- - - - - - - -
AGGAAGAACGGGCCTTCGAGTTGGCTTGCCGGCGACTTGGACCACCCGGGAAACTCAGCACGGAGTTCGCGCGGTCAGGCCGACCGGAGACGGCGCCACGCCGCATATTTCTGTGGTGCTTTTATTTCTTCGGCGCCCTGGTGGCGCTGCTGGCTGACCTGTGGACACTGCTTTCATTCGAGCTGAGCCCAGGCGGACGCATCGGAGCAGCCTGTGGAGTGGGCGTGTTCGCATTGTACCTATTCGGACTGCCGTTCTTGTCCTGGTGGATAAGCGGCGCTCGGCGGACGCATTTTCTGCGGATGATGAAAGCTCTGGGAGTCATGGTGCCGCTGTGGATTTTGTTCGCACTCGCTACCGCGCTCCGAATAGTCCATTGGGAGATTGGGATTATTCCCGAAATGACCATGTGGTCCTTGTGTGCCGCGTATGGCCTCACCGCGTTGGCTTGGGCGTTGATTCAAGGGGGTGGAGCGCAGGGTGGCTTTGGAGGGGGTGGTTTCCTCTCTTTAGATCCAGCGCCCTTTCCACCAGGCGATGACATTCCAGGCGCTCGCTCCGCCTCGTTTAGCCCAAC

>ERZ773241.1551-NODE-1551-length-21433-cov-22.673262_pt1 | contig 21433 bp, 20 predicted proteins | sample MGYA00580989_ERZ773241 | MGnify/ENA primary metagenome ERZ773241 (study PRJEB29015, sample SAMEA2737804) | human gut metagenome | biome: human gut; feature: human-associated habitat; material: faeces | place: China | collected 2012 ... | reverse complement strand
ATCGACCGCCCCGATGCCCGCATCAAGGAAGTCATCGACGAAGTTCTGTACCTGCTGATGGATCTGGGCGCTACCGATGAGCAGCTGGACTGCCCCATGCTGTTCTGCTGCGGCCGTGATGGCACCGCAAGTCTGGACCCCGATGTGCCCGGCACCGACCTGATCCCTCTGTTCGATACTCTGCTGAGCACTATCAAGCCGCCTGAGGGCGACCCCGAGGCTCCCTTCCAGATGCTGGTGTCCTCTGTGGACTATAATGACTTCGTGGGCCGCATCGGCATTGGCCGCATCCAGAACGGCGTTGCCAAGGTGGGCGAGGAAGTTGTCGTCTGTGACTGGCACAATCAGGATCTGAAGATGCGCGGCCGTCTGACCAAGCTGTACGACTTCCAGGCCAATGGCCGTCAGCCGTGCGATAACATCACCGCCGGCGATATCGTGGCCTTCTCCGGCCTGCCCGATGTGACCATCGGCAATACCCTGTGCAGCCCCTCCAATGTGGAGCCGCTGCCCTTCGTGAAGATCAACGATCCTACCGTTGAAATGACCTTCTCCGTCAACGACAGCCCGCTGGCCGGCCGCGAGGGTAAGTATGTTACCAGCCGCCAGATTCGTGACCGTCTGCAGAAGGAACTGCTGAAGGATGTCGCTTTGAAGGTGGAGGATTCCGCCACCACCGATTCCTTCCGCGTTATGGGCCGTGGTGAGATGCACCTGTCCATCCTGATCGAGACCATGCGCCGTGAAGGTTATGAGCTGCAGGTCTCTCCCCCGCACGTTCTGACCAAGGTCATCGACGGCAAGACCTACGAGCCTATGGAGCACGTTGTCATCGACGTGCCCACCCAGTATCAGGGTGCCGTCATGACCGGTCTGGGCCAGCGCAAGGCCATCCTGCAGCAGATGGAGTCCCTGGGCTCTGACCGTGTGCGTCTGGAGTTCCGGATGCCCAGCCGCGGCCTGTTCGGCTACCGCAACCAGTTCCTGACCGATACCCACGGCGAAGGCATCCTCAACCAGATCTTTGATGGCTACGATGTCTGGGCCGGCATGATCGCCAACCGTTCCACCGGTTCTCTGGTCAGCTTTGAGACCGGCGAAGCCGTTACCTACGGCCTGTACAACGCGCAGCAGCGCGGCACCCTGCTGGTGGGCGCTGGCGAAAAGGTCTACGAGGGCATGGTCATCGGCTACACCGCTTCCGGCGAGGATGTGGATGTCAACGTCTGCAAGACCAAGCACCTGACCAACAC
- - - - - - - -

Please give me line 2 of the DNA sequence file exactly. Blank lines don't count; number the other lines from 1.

>ERZ773241.1551-NODE-1551-length-21433-cov-22.673262_pt1 | contig 21433 bp, 20 predicted proteins | sample MGYA00580989_ERZ773241 | MGnify/ENA primary metagenome ERZ773241 (study PRJEB29015, sample SAMEA2737804) | human gut metagenome | biome: human gut; feature: human-associated habitat; material: faeces | place: China | collected 2012 ... | reverse complement strand